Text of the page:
Every sport has rules and people in charge of making sure those rules are followed. But no umpire, line judge, or ref of any other sports makes as much of an impact on the game as a basketball official.
Referees have endless power, and no one to overrule them—it’s a scary thought. A bad ref can be a big obstacle. One call can turn a great play into a bad play, turn a bad play into a great play, completely change the momentum, or even cost a team the match.
Dealing with referees become its own game within the game. As much as a referee can impact the game, players can have an impact on them.
How do players influence officials?
Players need to remember that refs are human. If a coworker does something incorrectly, almost no one would bombard them with waving arms of disbelief, verbal jabs, and obvious glares. But in the setting of a competitive game, things like that—or worse—are done all of the time to refs. Remember, they’re human, too.
Creating a scene to disrespect the ref may make even the most fair official have to fight their natural instinct to retaliate. Sometimes that retaliation can be in the form of a technical foul, but other times it can be in the form of 50/50 balls going in the other direction.
The opposite can be just as true.
I once had a ref give me a Flagrant 2 foul, forcing me to leave the game. Later on, the ref watched the reply and realized that the opposing player had flopped and the flagrant was ill-advised. The next time that same guy reffed us, he came and talked to me before the game and apologized. I was grateful for his kindness to come say that to me, and we laughed it off.
Afterward, every time he worked our games, I was going to get calls—and I knew it. I could be more aggressive making defensive plays on the ball and searching for contact on offense. I fed it too. I would joke with him when I could, go get the ball when it rolled away, talk with him in only the kindest way. I did what I had to because I knew the value of having a ref on my side.
Are “player reputations” a real thing?
Player reputations are definitely a real thing. Like I said, refs are human. They remember the things players have done or said to them in the past. I have played with teammates with horrible reputations. And every one of them deserved it. I talked with one about trying to reverse his ref reputation. He could acknowledge the problem, but when the ref made one call he disagreed with, he couldnt contain himself. The refs knew it and he struggled getting a call all year. When you’re out there, you can sense when the refs have a specific player’s number.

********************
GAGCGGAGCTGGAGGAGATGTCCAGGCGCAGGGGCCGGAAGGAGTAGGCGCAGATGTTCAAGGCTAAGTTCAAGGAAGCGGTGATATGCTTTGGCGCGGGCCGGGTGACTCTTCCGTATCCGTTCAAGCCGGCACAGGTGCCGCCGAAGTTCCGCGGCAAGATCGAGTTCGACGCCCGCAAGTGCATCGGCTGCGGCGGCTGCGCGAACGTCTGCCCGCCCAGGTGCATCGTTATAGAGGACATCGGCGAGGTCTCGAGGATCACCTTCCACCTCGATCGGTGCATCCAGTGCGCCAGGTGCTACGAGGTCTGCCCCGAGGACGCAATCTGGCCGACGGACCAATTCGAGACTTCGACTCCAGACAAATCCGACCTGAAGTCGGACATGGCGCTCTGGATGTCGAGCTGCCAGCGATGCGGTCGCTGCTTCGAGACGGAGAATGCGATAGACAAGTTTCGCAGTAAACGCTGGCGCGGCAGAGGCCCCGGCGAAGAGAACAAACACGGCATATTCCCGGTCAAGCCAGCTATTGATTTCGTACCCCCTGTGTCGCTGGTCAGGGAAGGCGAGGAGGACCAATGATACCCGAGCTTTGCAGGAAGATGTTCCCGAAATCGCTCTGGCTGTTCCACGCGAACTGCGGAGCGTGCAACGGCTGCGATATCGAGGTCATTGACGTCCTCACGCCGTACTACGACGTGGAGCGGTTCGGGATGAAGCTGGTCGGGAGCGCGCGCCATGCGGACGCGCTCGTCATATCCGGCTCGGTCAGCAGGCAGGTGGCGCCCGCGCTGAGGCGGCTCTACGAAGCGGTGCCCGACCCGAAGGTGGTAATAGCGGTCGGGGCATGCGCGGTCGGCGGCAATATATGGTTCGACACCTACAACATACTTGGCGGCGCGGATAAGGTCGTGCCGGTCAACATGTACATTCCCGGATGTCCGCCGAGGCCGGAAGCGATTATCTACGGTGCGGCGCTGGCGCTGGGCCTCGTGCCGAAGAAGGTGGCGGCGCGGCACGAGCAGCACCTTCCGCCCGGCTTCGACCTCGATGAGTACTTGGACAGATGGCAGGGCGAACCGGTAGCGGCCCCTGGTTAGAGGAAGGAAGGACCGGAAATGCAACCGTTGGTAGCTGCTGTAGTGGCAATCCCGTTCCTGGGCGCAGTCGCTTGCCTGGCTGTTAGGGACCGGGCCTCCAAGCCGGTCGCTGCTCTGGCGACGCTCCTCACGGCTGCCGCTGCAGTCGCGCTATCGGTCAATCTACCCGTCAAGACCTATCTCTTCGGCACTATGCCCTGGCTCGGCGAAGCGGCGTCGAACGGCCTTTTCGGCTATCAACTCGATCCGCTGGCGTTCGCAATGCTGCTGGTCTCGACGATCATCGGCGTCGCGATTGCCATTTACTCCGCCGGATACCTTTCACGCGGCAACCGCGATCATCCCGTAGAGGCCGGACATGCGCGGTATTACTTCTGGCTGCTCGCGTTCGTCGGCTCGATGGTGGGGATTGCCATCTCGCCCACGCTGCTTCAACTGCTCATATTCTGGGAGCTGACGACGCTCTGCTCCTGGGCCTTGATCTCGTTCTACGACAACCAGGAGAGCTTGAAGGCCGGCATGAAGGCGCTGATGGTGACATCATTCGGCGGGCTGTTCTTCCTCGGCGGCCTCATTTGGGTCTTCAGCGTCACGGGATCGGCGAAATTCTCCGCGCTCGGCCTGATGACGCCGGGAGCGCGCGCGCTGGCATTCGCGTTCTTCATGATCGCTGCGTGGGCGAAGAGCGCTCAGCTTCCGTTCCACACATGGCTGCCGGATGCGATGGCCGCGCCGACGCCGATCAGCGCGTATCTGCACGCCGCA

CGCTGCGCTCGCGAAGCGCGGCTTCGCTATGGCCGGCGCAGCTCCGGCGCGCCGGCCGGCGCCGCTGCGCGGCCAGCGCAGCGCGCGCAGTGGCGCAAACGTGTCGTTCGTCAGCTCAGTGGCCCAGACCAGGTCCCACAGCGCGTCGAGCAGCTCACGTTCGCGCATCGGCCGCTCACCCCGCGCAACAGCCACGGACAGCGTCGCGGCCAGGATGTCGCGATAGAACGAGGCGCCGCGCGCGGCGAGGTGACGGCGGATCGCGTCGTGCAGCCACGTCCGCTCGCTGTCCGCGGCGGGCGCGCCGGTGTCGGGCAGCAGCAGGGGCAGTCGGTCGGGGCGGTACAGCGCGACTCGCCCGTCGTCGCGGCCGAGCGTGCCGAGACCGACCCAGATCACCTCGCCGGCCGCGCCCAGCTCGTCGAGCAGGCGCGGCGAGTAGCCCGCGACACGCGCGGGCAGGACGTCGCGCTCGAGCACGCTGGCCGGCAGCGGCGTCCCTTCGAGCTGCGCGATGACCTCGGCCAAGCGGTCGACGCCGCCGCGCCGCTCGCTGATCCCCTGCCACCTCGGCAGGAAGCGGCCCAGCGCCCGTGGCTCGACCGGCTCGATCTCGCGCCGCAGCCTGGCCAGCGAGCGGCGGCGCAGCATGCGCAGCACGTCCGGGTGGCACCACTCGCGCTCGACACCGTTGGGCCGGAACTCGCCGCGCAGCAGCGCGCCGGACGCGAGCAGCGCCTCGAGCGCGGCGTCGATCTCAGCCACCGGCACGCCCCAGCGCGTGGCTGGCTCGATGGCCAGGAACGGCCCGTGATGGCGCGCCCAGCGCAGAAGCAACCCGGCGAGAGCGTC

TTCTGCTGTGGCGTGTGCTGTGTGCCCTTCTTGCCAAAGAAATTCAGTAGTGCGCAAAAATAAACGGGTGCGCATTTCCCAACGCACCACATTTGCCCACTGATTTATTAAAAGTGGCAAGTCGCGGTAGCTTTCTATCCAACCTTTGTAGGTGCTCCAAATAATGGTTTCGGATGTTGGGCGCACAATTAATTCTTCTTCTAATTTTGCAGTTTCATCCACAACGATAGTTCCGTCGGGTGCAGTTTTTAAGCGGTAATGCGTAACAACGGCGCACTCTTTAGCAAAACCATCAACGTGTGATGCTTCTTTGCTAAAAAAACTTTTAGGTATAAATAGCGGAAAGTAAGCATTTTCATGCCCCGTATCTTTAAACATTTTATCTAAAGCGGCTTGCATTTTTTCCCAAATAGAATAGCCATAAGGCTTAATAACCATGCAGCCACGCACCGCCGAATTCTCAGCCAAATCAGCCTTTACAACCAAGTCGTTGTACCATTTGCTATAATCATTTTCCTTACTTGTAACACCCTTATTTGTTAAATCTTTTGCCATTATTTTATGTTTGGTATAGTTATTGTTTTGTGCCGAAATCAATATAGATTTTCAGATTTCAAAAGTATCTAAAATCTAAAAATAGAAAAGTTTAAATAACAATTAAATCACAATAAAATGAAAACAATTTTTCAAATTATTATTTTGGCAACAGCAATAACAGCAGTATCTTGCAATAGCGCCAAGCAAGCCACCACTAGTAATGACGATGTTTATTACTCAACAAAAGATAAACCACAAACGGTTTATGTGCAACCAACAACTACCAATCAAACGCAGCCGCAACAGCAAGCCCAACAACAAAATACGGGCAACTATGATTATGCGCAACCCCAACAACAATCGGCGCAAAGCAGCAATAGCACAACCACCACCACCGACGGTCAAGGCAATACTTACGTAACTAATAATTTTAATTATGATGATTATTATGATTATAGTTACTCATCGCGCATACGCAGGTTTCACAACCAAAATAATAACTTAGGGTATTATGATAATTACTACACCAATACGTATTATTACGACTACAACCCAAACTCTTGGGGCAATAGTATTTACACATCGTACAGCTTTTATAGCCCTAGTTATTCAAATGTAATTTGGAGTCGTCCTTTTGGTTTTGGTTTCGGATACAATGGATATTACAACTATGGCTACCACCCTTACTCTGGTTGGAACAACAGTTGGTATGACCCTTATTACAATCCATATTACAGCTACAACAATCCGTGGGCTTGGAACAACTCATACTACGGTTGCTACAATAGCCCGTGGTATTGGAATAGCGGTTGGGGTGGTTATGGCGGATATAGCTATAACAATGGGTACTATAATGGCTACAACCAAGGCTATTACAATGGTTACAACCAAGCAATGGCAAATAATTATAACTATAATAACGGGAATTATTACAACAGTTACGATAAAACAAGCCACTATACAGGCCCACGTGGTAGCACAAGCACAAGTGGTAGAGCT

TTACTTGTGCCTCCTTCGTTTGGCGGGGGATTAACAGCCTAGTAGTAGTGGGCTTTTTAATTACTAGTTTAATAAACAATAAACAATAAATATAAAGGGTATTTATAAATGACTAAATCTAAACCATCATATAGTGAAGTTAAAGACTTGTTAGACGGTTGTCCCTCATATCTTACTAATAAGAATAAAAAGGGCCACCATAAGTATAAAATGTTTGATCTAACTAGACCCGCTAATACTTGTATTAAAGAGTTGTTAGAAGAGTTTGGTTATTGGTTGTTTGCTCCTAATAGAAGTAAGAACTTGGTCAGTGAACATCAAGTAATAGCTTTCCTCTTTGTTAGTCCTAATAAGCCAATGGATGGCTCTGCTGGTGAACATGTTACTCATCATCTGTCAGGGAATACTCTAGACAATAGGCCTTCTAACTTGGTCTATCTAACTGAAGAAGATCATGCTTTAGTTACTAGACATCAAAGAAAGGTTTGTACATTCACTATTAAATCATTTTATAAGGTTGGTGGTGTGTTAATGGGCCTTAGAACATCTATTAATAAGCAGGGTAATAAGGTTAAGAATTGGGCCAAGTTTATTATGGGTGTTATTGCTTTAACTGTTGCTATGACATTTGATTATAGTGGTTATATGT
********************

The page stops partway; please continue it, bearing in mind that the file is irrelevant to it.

Even refs we were unfamiliar with were well aware of certain players and gave them a short leash from tip-off. The referee community is a chatty one and they share stories about players who are problems. I’m sure, back in the day, every ref was mentality prepared for Rasheed Wallace.
How should a player talk to a ref?
More importantly than knowing how to talk to a ref, is knowing when not to talk to a ref. That answer would be most of the time. Often in France, refs would invoke a policy that only the captain and coach could talk to officials. I was the captain, so it was important that I knew how to talk to them.
My rule: if I have something to say, I ask. For instance, instead of “I didn’t touch him!” it’s better to say, “Did I get him on the arm? Or with the body?” Also, it helped when I made it look like I wasn’t talking to the ref so they didn’t think the crowd was watching and waiting to see the reaction. It can’t be made it a show. I wouldn’t go find the ref after timeout, or publicly chase them down, but rather would ask them in the most discrete way possible.
There were times when I could feel that the ref was ready to give someone a technical foul. Maybe they have been yelled at or booed a lot. You could see the stress, and a look like they need to assert their dominance—this is the moment the team should gather together and adequately repeat, “ZERO communication with the refs!” Recognizing these moments is very important.
How much of a role does emotion play?
It’s easy to say the right things now about how a player should act in-game. It’s only logical to be collected and respectful. The hard part is coming down from a peak level of competition while expressing displeasure in an acceptable fashion, and then returning to competing again.
I struggled at times with making the jump back into competition mode. I would relax myself until I got to the point that I could have a calm conversation, but then it became hard to get back in the game action again. It’s much easier to wear your feelings on your sleeve.
Emotion does not only affect the ability of a player to be civil, but a few bad calls can be deflating for the spirit of a team. Calls one way or another can create momentum and affect a team’s psyche. Sometimes communicating with the ref won’t make a difference, and the only way to combat that is with mental toughness and good leadership.
The impact officials can make on a game is huge. A ref can be more important than over half the players on a team on any given night. I would much rather my team get a majority of the calls than to have my sixth-best player play well. The referees are always going to be a big part of the game but for the players, they’re just another game within the game.